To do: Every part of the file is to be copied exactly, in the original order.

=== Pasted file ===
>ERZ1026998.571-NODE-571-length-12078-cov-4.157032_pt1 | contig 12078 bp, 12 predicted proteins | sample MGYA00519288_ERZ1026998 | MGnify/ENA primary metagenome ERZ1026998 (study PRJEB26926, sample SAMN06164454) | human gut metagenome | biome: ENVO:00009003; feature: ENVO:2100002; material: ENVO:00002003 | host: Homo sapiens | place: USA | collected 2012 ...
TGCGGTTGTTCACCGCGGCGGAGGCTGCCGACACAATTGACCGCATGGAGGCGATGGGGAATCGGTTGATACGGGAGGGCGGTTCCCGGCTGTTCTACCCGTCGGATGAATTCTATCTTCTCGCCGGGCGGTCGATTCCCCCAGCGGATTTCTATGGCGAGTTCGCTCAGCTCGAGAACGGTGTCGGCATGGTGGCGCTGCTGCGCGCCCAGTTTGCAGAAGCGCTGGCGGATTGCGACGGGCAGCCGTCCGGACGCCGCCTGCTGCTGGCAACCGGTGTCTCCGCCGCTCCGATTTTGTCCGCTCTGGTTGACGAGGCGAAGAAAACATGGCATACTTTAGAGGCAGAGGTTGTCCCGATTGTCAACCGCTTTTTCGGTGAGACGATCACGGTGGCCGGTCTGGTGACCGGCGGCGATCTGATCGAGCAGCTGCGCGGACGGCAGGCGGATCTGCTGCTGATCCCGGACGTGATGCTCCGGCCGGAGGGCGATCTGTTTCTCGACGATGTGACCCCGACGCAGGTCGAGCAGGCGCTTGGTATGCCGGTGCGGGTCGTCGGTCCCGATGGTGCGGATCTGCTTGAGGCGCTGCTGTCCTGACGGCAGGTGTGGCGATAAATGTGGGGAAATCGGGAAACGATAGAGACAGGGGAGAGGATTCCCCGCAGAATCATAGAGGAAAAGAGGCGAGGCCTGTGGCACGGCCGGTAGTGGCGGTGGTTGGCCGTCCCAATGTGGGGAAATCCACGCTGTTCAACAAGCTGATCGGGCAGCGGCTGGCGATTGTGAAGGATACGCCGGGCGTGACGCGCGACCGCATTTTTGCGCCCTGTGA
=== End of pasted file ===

>ERZ1026998.571-NODE-571-length-12078-cov-4.157032_pt1 | contig 12078 bp, 12 predicted proteins | sample MGYA00519288_ERZ1026998 | MGnify/ENA primary metagenome ERZ1026998 (study PRJEB26926, sample SAMN06164454) | human gut metagenome | biome: ENVO:00009003; feature: ENVO:2100002; material: ENVO:00002003 | host: Homo sapiens | place: USA | collected 2012 ...
TGCGGTTGTTCACCGCGGCGGAGGCTGCCGACACAATTGACCGCATGGAGGCGATGGGGAATCGGTTGATACGGGAGGGCGGTTCCCGGCTGTTCTACCCGTCGGATGAATTCTATCTTCTCGCCGGGCGGTCGATTCCCCCAGCGGATTTCTATGGCGAGTTCGCTCAGCTCGAGAACGGTGTCGGCATGGTGGCGCTGCTGCGCGCCCAGTTTGCAGAAGCGCTGGCGGATTGCGACGGGCAGCCGTCCGGACGCCGCCTGCTGCTGGCAACCGGTGTCTCCGCCGCTCCGATTTTGTCCGCTCTGGTTGACGAGGCGAAGAAAACATGGCATACTTTAGAGGCAGAGGTTGTCCCGATTGTCAACCGCTTTTTCGGTGAGACGATCACGGTGGCCGGTCTGGTGACCGGCGGCGATCTGATCGAGCAGCTGCGCGGACGGCAGGCGGATCTGCTGCTGATCCCGGACGTGATGCTCCGGCCGGAGGGCGATCTGTTTCTCGACGATGTGACCCCGACGCAGGTCGAGCAGGCGCTTGGTATGCCGGTGCGGGTCGTCGGTCCCGATGGTGCGGATCTGCTTGAGGCGCTGCTGTCCTGACGGCAGGTGTGGCGATAAATGTGGGGAAATCGGGAAACGATAGAGACAGGGGAGAGGATTCCCCGCAGAATCATAGAGGAAAAGAGGCGAGGCCTGTGGCACGGCCGGTAGTGGCGGTGGTTGGCCGTCCCAATGTGGGGAAATCCACGCTGTTCAACAAGCTGATCGGGCAGCGGCTGGCGATTGTGAAGGATACGCCGGGCGTGACGCGCGACCGCATTTTTGCGCCCTGTGA